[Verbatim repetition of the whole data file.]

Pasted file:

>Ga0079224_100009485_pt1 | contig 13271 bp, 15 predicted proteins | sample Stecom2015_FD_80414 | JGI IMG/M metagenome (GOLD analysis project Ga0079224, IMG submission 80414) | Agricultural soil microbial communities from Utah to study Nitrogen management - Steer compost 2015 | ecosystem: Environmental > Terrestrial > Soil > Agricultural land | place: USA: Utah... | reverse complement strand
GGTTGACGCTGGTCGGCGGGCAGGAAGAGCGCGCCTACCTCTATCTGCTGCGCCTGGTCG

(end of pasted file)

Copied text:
>Ga0079224_100009485_pt1 | contig 13271 bp, 15 predicted proteins | sample Stecom2015_FD_80414 | JGI IMG/M metagenome (GOLD analysis project Ga0079224, IMG submission 80414) | Agricultural soil microbial communities from Utah to study Nitrogen management - Steer compost 2015 | ecosystem: Environmental > Terrestrial > Soil > Agricultural land | place: USA: Utah... | reverse complement strand
GGTTGACGCTGGTCGGCGGGCAGGAAGAGCGCGCCTACCTCTATCTGCTGCGCCTGGTCG